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Farm machinery and turtle on road More Turtle Stories 2004
[Posted 23 June 2004]
Yesterday I was sure that a turtle would have died if I hadn't stopped to remove it from the road.  Take a look at the photo to the right -- the farm machinery driving down this busy 2-lane highway was so wide that its tires hung over both the side and center lines.  I had to flag him down and point at the turtle, then step into the grass at the side of the road so that he could avoid hitting both me and the turtle.  He and drivers before him were completely unaware of the turtle on the road until I used hand signals and pointed at it in the roadway.  This highway was very busy, with drivers blindly following each other at high speeds. 

Finally, when traffic cleared enough to cross the road, I had my camera ready to take one shot of this beautiful black and yellow turtle.  But this story had an ambiguous ending.  As I approached the turtle, a red car coming in the opposite direction stopped after I waved and pointed to the animal.  The woman in the car asked if I wanted her to take the turtle to her woods.  I asked if she lived nearby, and faced with a split-second decision, let her take it. 

Turtle reached center of road As she drove away, I wondered if I'd done the right thing.  I didn't get an answer on whether she lived nearby, and had no idea if she had a water source in her woods, just in case the turtle needed one.  It's very possible that this turtle is a female looking for a place to lay her eggs, and she may need to return to a water source afterwards.  But I considered its situation at the moment -- crossing a busy highway in a residential area, with fields and a few trees.  The side of the road it wanted to reach was uphill, then only had a few trees separating the road from a plowed field.  Could the turtle make it up the hill, or would it be killed trying to cross the road again?  More likely it'd try to follow the road to a better location, without being able to navigate traffic.  My guess was that it needed to be removed from the area immediately.  I could have told the woman that we should leave the turtle in the place we found it, but realistically that could have easily meant its death.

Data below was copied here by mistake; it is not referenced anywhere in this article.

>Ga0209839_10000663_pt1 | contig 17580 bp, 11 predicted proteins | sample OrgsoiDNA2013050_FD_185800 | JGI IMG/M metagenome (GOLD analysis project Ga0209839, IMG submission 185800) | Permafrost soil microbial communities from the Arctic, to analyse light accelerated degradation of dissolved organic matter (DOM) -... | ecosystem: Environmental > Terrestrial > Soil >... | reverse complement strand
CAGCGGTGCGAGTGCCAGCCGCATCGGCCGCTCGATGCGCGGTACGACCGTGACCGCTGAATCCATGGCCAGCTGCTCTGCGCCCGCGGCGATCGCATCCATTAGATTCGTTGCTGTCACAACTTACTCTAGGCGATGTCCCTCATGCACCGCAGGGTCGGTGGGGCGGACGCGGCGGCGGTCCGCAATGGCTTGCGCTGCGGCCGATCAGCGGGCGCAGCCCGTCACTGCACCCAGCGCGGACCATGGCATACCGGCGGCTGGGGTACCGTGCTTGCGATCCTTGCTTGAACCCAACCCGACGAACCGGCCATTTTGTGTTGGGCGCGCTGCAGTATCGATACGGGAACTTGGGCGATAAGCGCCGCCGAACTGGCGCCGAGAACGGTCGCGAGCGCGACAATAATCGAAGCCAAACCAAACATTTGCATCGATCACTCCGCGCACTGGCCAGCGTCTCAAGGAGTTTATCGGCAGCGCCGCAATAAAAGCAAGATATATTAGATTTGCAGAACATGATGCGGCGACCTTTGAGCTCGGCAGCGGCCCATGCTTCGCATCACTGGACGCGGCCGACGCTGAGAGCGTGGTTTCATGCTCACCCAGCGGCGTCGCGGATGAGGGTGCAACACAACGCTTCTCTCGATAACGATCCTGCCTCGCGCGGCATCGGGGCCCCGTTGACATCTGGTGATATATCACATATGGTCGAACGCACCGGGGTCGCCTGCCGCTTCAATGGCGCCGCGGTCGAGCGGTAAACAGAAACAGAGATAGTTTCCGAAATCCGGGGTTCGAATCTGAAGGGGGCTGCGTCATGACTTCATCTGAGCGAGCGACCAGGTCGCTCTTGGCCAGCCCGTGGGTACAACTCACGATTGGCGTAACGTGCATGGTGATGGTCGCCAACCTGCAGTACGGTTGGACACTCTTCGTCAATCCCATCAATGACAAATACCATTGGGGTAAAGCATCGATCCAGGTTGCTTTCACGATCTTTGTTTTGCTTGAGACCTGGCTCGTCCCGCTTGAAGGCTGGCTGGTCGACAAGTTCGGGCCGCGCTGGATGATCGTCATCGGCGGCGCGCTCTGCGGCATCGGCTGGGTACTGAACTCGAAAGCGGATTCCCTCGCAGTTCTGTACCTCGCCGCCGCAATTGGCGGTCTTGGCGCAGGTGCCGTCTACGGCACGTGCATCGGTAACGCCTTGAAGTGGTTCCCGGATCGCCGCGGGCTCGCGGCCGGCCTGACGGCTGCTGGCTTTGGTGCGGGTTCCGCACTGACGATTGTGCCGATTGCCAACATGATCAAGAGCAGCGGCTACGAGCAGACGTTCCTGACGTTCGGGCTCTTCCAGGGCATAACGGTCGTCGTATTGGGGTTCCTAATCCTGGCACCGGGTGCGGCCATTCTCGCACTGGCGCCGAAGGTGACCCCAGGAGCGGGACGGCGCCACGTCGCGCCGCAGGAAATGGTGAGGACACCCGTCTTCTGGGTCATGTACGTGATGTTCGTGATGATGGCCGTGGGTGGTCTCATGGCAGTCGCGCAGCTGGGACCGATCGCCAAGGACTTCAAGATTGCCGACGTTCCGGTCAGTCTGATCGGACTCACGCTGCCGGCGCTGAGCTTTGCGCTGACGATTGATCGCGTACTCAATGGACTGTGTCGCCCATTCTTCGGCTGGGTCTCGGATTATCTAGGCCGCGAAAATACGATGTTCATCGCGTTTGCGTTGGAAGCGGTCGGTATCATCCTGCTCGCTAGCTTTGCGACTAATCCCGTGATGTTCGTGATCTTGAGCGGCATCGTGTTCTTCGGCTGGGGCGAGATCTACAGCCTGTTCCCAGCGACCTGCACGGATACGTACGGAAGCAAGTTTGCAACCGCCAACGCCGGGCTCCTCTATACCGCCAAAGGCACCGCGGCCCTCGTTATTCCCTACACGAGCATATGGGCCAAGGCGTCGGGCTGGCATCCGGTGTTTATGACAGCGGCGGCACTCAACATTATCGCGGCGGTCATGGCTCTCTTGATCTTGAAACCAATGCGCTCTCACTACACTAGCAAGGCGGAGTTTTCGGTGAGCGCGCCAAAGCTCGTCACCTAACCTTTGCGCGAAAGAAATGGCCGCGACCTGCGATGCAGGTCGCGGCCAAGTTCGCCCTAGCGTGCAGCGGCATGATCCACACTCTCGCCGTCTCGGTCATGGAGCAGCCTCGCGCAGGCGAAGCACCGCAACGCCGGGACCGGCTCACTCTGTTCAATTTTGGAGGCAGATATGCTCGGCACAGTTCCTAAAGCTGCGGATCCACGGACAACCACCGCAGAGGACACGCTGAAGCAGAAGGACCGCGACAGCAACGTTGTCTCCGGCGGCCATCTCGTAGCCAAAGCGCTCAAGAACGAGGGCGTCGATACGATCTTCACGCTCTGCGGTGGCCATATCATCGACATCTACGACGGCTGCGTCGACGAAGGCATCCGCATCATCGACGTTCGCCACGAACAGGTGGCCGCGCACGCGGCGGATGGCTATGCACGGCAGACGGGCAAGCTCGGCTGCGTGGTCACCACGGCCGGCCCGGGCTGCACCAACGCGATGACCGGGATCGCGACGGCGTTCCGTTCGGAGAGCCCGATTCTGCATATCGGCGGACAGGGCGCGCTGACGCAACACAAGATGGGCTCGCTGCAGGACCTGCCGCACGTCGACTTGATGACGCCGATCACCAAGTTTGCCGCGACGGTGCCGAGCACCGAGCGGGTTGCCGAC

Wildlife decisions can be hard at times, and I realize that both options had their disadvantages.  The encouraging thing about a woman placing the turtle in her woods is that the immediate danger had passed.  For at least that one day, the turtle was saved from becoming roadkill, a fate that appeared to be imminent.  Beyond that day, the turtle would have the opportunity to explore its new surroundings and determine whether another move was in order.  At least it had the chance to live another day, with time to search for a better home.  I still think this was the better option. 

© 2004 by Pam Rotella

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